Kruger Morning 4

This morning we went on a guided bush walk from Berg-en-Dal camp before driving to a water hole and then leaving the park for Johannesburg.
We woke at 5 am, finished packing, and drove over to reception to get on the safari vehicle that would take us to our walk’s starting point. One of our guides – Peter – greeted us and we got into the 9 seat open air safari vehicle where 4 people were already waiting (the walk is capped at 8 people, and these people must be between 12 and 65). Our guide said we were waiting for one more person, and we waited until 6 am but he did not show. In the meantime, we chatted with the other two couples in our vehicle. One couple in their 50s was from Pretoria, South Africa and the other couple was in their late 20s and from Koln, Germany.

As we were driving to our starting point, we stopped a few times to look at rhinos (there were three laying down close to the road), a giraffe, distant elephants, and zebras. Our guide got a call, and soon after another safari vehicle came racing towards us. A guy in his early 20s exited and joined us – it seems that he was staying at Malelane satellite camp, but that our guide was not previously given this information.

Our guide parked the vehicle on the side of the H1-1, both guides loaded their guns, and then we exited the vehicle. They claimed the guns have never been needed, and that no one has ever been killed by an animal on one of these walks. So that was encouraging.

We were told to avoid talking, walk in a single-file line, and never run. Peter also explained that if we did encounter any big animals, we would attempt to hide. If that did not work, we would make loud noises. But no matter what, we had to follow the instructions of the guides.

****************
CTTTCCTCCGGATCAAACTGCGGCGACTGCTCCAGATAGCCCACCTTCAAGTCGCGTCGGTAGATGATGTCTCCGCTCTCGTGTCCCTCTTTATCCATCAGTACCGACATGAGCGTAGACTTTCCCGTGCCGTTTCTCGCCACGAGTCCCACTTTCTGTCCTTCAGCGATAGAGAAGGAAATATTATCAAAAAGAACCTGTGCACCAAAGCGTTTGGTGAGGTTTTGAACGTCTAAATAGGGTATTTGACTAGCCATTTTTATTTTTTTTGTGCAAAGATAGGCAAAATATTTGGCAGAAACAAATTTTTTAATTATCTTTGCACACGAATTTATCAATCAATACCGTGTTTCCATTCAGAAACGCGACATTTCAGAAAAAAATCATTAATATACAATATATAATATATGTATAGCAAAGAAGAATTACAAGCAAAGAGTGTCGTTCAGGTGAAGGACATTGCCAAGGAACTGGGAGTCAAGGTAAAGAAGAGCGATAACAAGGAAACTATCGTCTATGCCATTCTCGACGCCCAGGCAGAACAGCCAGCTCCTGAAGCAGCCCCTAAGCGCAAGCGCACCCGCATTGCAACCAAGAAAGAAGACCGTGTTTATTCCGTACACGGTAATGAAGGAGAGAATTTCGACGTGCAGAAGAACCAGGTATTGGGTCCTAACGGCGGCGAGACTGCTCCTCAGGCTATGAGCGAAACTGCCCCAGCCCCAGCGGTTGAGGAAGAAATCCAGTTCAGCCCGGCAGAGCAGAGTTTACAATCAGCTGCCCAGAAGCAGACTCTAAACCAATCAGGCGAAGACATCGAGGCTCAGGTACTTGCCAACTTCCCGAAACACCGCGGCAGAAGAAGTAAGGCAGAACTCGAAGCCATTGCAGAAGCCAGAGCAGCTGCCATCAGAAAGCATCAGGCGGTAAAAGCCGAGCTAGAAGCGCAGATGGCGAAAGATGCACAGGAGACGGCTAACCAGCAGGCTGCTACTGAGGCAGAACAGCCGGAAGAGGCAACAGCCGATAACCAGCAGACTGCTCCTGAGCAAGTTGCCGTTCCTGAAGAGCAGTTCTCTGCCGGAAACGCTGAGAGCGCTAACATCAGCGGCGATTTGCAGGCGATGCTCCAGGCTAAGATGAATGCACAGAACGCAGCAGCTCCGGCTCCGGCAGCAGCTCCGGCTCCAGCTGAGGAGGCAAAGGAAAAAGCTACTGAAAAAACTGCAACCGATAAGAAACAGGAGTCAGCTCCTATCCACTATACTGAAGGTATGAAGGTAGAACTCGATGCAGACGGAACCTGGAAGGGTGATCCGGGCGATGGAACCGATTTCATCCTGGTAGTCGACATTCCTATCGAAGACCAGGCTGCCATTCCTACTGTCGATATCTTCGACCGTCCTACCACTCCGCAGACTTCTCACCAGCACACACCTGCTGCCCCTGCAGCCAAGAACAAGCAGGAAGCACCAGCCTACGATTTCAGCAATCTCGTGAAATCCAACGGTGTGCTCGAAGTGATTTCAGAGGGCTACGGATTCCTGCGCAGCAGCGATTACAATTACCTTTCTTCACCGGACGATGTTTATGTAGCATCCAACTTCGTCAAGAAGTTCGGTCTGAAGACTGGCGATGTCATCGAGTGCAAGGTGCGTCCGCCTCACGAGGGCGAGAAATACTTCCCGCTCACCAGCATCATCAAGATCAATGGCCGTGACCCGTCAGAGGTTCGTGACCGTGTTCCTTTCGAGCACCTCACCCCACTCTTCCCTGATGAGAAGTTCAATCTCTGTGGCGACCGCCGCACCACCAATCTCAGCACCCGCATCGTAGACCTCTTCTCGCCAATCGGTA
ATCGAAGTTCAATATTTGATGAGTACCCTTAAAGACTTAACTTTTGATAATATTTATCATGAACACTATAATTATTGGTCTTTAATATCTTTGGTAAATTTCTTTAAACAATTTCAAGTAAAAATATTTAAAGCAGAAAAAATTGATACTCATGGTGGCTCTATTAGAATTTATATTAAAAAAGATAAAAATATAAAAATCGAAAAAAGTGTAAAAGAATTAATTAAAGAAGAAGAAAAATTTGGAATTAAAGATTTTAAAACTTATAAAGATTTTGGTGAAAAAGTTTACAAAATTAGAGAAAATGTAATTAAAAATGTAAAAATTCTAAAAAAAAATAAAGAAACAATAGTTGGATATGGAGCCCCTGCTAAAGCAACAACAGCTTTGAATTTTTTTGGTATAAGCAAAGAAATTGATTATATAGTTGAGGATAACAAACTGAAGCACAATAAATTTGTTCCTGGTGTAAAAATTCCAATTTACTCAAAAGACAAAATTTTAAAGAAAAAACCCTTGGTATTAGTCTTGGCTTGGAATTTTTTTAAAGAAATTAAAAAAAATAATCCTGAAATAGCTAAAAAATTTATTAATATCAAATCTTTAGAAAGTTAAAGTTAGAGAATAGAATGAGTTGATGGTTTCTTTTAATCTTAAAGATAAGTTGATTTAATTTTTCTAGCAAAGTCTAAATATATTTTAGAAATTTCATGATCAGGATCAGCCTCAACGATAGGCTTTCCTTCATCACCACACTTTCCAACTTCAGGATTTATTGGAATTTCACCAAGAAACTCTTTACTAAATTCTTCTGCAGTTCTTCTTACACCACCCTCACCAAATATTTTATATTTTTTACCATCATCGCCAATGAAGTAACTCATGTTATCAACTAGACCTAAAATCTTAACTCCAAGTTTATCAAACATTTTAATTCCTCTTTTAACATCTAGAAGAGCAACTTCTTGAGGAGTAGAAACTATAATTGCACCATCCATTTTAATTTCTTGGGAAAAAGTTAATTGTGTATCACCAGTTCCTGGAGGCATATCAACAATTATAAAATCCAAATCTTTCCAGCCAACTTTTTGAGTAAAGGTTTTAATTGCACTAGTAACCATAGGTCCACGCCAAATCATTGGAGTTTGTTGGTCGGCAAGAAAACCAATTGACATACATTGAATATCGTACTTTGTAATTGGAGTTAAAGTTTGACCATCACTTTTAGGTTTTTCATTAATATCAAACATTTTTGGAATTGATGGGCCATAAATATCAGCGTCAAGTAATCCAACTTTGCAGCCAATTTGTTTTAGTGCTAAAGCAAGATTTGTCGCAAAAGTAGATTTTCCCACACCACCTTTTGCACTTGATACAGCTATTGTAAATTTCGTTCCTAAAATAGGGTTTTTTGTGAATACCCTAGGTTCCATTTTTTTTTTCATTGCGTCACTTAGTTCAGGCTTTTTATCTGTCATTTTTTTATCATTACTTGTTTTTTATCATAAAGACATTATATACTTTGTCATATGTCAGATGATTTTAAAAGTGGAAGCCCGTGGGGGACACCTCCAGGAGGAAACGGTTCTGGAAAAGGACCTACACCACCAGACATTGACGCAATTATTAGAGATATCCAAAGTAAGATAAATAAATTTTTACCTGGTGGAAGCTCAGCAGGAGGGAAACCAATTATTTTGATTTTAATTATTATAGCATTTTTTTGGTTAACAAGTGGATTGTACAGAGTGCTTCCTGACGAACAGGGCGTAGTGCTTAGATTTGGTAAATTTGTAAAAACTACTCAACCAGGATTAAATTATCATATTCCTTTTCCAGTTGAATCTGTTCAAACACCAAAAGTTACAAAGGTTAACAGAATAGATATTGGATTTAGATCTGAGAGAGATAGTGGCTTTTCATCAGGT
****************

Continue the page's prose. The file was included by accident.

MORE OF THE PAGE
We started off on the walk. Both guides walked at the front of our single file line, presumably so they could see any threats first. But is not an attack from behind also possible?

At all points, we went at a comfortable pace, and we stopped rather frequently for one of the guides to explain to something or show us something. The other guide would keep watch while we were stopped. We saw various things, from feeling the warmth of a termite tunnel to seeing scat from various animals to seeing a feather from a migrating bird.

We had a snack break on a rock with a pretty view about half-way through the walk. One of the guides had carried cheese, crackers, oat bars, jerky, peanuts + raisins, and juice boxes. This was very welcome, as we were hungry after not eating much/anything before the walk.

Viewpoint at snack time – looking back towards where we walked

On the drive back from the walk, we saw even more animals, including a rhino, huge pack of water buffalo and some mongoose! We also took a detour to Malelane camp to drop off the guy – it looked really small and simple, seemingly with camping being to only option. It was also somewhat strange how close it was to land outside the park (including a power plant).

Rhino on our way back from the walk

Once we were back at Berg-en-Dal camp (around 9:30am), we changed our clothing, checked out the water hole near reception, refueled at the camp at a surprisingly-reasonable price (R500.05 to fill-up at ~13.3R/liter) and then drove 4.3 km each way to the Matjulu water hole. Although the water hole was pretty much dry, we saw lots of animals on the 8.6 km round-trip including water buffalo, rhinos, zebras, giraffe, and elephants. It was like they were all coming out to say goodbye.

We also saw a lot of animals on the paved road between Berg-en-Dal camp and Malelane gate, including lots of zebras and three rhino crossing the road. Our last animal spotting in Kruger was similar to our first – a lone elephant by the road with long tusks. Today was an impressive morning!

We would definitely recommend the morning walk, as it is a nice change to walk in the bush, focus on the smaller things, and see things on a much closer scale.

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